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Crime a fowl

August 9, 2008
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I was in Dipolog for the past week or so.  It’s about a 14-hour trip via bus/ferry and I made the journey with my coworker Evir, who works for the Union of Peoples Lawyers in Mindanao.  In all that time traveling and working (and drinking) when we got there, I got to know a bit more about him and his family.  This is a story he told me on our third night in the city while we were at a garden restaurant.  The place had a great atmosphere- it was owned by a Lumad artist who had filled the building and gardens with his artwork and with other artists’ who used his “studio”.  We were having a good time and had consumed a few bottles a beer by the time this story came out, but by the way Evir told it, I don’t doubt it’s truthfulness a bit.

Evir has two older sisters (ate, pronounced atte, in Filipino).  One of them tragically passed away last year while giving birth to her second child (who is alive and well) but his other older sister, the woman in this story, lives on to fight for justice for Michael and Madonna.  Who are Michael and Madonna?  Her pet turkeys.  It should be noted for Western readers that Filipinos have a special affinity for birds- for bird watching and cockfights and pet canaries and pigeons.  But this is still the first time I heard about pet turkeys.  

Evir’s ate was a teenager by the time she got these birds (who she presumably named after the archangel and the Blessed Mother) and while it’s highly unlikely they were first intended to be pets, this is what they became.  Because Evir’s sister saw that these turkeys were in love and love between turkeys is a very special thing.  

Of course Michael and Madonna had love for the sister, too.  When she would get off the tricycle on her way home from school the turkeys would run out to the road to greet her with the joy only a gobbling gizzard can truly express.  She would then pick them up and cradle them with love.  On an island torn with conflict and poverty, love had a found a way with these three.  

But it was not meant to last.  Living next door to Evir’s family was a young man and his mother, and while in general they were good people, the young man was prone to drinking on certain occasions.  Thus, one night after he had consumed a bit too much alcohol, he was outside enjoying the night air and was feeling hungry for a snack.  It was late, so most places may not have been open.  And then- across the way he spied a turkey.  

The details get a little fluffy, er, fuzzy here.  Was it Michael or Madonna that the neighbor first saw?  (One cannot see the turkey’s gender specific parts.  It was only acts of passion that assured the family that one turkey was male and the other was female, or at least submissive.) Was the fated bird sleeping soundly?  Is that why no one was woken by a ruckus?  At any rate, most Filipinos, especially those who live out in the countryside, are quite capable of killing, skinning, and cooking a bird.  And so for every turkey there is a season.  And a seasoning, probably soy sauce and chili peppers.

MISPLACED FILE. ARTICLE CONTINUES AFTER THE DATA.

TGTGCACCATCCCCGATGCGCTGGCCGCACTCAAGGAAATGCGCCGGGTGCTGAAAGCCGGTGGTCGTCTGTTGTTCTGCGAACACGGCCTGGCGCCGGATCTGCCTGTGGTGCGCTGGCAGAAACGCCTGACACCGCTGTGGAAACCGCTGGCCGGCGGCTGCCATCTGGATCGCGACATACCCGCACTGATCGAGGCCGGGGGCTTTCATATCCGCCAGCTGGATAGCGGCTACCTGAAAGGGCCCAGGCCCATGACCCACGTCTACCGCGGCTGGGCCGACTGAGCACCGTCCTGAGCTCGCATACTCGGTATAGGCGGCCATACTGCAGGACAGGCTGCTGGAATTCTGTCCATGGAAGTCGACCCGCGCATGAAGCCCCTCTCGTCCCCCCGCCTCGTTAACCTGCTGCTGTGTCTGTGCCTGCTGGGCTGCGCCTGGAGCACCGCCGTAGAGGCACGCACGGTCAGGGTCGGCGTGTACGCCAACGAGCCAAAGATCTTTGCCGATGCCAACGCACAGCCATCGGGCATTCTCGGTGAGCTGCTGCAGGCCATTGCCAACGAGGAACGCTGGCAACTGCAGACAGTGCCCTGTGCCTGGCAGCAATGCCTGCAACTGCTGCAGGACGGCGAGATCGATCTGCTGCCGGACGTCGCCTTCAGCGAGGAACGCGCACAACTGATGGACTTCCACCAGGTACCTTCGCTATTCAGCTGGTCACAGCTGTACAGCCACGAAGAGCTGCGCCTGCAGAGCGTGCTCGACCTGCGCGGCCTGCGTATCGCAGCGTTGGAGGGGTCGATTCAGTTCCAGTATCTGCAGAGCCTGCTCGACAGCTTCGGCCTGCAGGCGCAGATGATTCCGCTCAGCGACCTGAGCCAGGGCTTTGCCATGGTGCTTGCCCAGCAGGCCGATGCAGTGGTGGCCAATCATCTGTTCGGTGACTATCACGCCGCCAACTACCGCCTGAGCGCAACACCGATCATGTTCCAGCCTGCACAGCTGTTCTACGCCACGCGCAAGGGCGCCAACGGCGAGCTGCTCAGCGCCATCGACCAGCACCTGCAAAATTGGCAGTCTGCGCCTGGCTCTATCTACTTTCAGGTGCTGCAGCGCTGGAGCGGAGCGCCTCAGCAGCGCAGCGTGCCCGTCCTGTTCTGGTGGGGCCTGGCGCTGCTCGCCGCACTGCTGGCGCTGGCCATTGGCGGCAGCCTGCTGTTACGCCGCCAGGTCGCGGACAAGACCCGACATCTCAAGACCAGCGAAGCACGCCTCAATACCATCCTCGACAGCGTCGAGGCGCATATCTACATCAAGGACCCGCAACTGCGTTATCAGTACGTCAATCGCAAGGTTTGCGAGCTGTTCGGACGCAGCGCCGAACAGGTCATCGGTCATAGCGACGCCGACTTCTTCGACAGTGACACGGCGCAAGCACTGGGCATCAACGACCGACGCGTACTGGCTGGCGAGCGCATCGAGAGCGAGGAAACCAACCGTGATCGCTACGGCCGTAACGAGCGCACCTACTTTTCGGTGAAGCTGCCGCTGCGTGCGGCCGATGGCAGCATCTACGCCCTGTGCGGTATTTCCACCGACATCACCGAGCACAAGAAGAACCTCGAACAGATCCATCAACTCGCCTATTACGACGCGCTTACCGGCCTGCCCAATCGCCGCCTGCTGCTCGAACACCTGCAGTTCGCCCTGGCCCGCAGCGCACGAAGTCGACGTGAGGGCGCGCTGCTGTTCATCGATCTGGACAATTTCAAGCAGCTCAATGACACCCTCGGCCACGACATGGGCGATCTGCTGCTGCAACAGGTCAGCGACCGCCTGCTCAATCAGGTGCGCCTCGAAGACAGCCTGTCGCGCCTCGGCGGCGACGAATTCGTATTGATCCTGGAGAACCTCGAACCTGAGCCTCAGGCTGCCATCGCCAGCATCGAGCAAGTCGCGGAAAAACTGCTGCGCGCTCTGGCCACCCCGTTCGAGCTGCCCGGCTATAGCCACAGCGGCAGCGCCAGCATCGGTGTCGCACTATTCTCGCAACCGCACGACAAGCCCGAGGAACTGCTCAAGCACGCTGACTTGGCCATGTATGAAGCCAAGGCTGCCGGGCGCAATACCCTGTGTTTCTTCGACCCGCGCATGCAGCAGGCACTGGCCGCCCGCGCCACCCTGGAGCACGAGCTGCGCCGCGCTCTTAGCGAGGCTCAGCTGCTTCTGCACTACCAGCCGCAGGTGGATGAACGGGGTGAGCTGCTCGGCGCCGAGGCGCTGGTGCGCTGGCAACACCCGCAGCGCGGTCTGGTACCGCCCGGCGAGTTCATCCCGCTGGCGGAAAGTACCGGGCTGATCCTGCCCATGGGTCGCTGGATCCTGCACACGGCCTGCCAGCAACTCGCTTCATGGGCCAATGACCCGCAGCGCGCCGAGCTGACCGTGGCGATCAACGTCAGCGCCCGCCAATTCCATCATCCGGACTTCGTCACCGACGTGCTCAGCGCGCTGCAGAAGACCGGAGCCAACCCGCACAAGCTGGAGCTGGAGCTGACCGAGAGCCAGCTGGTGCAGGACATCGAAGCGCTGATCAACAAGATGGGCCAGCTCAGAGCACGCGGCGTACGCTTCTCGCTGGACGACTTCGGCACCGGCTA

The next morning, Evir’s sister woke to find a distraught solo turkey clucking about the premise.  The family called a man hunt and it was Evir who noticed a lot of feathers around the neighbors’ garbage can.  “Ummm…” he said.  “Ate, I think I found your turkey.”

Needless to say, the girl was distraught, both for her own sake and for the widowed turkey that was left behind.  She flew into a furry and called the police to report the murder.  Things being mostly quiet in their tiny town, the police arrived soon after and surveying the evidence, arrested the suspect on the scene.  The hung-over gentle man was charged with theft and destruction of property, though police must have been impressed that he managed to consume a whole turkey.

Evir’s sister was outraged, insisting the man be charged with kidnapping and murder, having gobbled up her innocent beau.  Evir didn’t tell me the police’s reaction to her rather crazed anguish, but he did tell me that the man’s mother did come to plead for her son. 

“He’s a good man, he just drinks and he was hungry,” she said.  Eventually the charges were dropped but Evir said his sister could not forgive.  As for the other turkey, perhaps it died of a broken heart.  Maybe Evir’s father found it under the house or behind the outhouse.  But there’s something suspicious of “natural” death of a turkey that happens the day before Christmas. 

Evir’s sister just had corn and rice that year.  And she still won’t eat turkey.

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